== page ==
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18 pages, 2312 KiB  
Article
Design of a Bacteriophage Cocktail Active against Shigella Species and Testing of Its Therapeutic Potential in Galleria mellonella
by Andrey A. Filippov, Wanwen Su, Kirill V. Sergueev, Richard T. Kevorkian, Erik C. Snesrud, Apichai Srijan, Yunxiu He, Derrick E. Fouts, Woradee Lurchachaiwong, Patrick T. McGann, Damon W. Ellison, Brett E. Swierczewski and Mikeljon P. Nikolich
Antibiotics 2022, 11(11), 1659; https://doi.org/10.3390/antibiotics11111659 - 19 Nov 2022
Cited by 1 | Viewed by 2103
Abstract
Shigellosis is a leading global cause of diarrheal disease and travelers’ diarrhea now being complicated by the dissemination of antibiotic resistance, necessitating the development of alternative antibacterials such as therapeutic bacteriophages (phages). Phages with lytic activity against Shigella strains were isolated from sewage. [...] Read more.
Shigellosis is a leading global cause of diarrheal disease and travelers’ diarrhea now being complicated by the dissemination of antibiotic resistance, necessitating the development of alternative antibacterials such as therapeutic bacteriophages (phages). Phages with lytic activity against Shigella strains were isolated from sewage. The genomes of 32 phages were sequenced, and based on genomic comparisons belong to seven taxonomic genera: Teetrevirus, Teseptimavirus, Kayfunavirus, Tequatrovirus, Mooglevirus, Mosigvirus and Hanrivervirus. Phage host ranges were determined with a diverse panel of 95 clinical isolates of Shigella from Southeast Asia and other geographic regions, representing different species and serotypes. Three-phage mixtures were designed, with one possessing lytic activity against 89% of the strain panel. This cocktail exhibited lytic activity against 100% of S. sonnei isolates, 97.2% of S. flexneri (multiple serotypes) and 100% of S. dysenteriae serotypes 1 and 2. Another 3-phage cocktail composed of two myophages and one podophage showed both a broad host range and the ability to completely sterilize liquid culture of a model virulent strain S. flexneri 2457T. In a Galleria mellonella model of lethal infection with S. flexneri 2457T, this 3-phage cocktail provided a significant increase in survival. Full article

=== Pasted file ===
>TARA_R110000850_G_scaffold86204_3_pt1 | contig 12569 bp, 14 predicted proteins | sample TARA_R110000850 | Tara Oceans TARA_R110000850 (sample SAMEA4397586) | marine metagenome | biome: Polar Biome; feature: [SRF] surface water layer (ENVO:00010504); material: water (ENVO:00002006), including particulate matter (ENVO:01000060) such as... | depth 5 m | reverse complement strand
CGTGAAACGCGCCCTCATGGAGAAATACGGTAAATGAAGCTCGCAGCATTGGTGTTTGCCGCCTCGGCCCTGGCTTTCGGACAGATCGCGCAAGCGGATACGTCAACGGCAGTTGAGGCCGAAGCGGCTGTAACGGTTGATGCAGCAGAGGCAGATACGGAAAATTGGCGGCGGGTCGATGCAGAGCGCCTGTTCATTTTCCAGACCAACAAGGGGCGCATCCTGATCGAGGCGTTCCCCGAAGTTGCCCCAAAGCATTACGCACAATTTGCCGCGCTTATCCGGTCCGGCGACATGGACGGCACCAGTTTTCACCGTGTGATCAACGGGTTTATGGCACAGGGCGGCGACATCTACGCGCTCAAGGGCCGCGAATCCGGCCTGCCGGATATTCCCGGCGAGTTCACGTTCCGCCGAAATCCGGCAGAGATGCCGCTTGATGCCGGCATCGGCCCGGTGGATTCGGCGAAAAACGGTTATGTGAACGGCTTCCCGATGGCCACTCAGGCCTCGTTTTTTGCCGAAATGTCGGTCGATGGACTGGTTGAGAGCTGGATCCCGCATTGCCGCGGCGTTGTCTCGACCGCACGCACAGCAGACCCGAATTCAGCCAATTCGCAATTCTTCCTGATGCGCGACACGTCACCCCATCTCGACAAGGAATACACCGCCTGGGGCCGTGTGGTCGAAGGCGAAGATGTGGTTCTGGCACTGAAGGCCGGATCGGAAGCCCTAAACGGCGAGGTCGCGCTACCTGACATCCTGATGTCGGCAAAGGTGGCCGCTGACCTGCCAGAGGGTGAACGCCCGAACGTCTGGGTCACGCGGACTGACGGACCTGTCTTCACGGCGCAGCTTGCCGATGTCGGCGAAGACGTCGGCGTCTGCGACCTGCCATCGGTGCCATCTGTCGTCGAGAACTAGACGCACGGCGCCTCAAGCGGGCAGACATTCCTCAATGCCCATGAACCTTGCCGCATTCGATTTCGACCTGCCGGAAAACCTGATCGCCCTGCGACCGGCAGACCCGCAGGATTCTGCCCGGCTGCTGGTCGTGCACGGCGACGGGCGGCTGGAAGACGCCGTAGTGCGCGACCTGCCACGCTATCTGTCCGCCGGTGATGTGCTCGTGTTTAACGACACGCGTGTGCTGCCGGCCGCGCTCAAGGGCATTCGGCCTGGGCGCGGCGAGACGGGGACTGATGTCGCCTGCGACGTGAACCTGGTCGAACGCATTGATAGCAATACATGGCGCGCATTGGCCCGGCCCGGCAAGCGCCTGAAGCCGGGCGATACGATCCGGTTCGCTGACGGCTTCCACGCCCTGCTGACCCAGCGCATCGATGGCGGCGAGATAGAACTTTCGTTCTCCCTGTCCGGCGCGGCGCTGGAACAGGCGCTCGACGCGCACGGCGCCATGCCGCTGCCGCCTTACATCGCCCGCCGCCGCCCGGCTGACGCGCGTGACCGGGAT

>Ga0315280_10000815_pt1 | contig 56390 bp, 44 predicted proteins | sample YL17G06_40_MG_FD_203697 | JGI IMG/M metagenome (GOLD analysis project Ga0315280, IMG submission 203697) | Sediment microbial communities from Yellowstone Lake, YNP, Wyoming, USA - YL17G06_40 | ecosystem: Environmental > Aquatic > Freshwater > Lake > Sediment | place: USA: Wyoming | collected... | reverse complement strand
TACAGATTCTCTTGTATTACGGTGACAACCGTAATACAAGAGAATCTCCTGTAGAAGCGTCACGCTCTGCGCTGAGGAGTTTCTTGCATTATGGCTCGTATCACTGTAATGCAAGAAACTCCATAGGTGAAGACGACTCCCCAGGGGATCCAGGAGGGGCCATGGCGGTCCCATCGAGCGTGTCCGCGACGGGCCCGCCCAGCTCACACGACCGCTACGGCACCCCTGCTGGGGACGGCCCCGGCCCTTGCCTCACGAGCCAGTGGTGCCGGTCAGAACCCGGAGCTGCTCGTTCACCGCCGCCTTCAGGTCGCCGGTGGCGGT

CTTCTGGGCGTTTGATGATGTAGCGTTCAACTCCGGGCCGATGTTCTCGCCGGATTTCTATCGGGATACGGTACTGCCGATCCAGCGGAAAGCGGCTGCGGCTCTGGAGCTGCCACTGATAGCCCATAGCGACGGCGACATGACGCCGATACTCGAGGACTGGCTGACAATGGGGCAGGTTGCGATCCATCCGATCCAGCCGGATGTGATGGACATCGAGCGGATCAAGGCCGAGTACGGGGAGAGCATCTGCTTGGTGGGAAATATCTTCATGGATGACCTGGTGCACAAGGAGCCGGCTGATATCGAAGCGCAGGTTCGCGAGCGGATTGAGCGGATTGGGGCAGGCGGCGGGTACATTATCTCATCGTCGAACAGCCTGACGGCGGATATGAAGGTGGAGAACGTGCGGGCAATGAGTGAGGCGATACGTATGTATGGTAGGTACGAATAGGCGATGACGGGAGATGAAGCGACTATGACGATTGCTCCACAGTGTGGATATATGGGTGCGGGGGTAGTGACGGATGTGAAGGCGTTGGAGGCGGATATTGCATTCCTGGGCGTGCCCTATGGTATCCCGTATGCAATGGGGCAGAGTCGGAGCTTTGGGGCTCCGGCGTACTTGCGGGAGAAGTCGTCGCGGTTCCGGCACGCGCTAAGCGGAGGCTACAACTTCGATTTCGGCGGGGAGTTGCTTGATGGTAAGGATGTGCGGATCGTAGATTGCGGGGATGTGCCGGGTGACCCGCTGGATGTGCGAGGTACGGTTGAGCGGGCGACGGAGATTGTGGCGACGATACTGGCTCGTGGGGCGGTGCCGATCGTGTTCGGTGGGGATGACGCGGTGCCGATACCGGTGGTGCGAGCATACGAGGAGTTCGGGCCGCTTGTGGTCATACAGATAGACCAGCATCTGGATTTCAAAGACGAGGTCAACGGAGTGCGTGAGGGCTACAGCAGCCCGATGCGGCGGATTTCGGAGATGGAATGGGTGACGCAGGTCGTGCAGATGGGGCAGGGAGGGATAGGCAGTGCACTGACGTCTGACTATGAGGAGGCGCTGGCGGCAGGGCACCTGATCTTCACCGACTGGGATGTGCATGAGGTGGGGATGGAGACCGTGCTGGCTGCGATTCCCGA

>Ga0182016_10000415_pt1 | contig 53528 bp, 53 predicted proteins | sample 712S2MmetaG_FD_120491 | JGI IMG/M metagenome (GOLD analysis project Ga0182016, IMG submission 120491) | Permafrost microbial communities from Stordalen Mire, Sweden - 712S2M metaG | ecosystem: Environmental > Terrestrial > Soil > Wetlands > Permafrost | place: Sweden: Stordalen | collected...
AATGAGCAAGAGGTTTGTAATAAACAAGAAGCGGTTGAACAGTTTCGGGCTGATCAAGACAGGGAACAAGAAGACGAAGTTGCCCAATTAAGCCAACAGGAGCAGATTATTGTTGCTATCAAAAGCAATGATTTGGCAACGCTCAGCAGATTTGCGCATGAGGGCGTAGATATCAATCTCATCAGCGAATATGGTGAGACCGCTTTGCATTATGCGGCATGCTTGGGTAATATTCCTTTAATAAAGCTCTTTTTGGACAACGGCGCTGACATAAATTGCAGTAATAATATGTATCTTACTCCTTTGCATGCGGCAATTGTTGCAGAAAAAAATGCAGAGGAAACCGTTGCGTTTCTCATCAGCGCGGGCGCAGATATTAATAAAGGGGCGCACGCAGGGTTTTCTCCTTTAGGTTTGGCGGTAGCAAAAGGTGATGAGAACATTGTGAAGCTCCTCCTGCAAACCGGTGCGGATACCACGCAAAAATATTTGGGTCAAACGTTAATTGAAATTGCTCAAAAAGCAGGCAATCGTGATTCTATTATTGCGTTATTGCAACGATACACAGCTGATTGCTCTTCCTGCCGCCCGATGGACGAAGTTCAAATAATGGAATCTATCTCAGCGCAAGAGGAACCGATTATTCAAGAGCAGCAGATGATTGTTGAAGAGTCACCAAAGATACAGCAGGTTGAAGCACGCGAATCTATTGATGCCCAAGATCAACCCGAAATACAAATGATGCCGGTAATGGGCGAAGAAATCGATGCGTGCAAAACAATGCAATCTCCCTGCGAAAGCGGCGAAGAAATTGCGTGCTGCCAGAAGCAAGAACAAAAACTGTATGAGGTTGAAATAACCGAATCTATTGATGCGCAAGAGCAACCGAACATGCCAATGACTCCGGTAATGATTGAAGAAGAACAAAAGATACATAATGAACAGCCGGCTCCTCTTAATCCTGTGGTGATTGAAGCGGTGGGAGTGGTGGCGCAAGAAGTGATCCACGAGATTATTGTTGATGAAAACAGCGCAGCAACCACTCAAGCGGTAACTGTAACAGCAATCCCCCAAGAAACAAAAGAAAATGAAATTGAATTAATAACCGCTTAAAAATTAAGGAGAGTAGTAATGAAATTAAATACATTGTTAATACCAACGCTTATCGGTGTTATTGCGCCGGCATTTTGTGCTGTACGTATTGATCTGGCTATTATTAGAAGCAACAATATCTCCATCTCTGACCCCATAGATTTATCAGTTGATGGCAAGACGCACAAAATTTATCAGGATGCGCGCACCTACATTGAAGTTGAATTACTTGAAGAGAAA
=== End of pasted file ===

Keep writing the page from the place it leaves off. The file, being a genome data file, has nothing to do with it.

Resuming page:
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9 pages, 1131 KiB  
Communication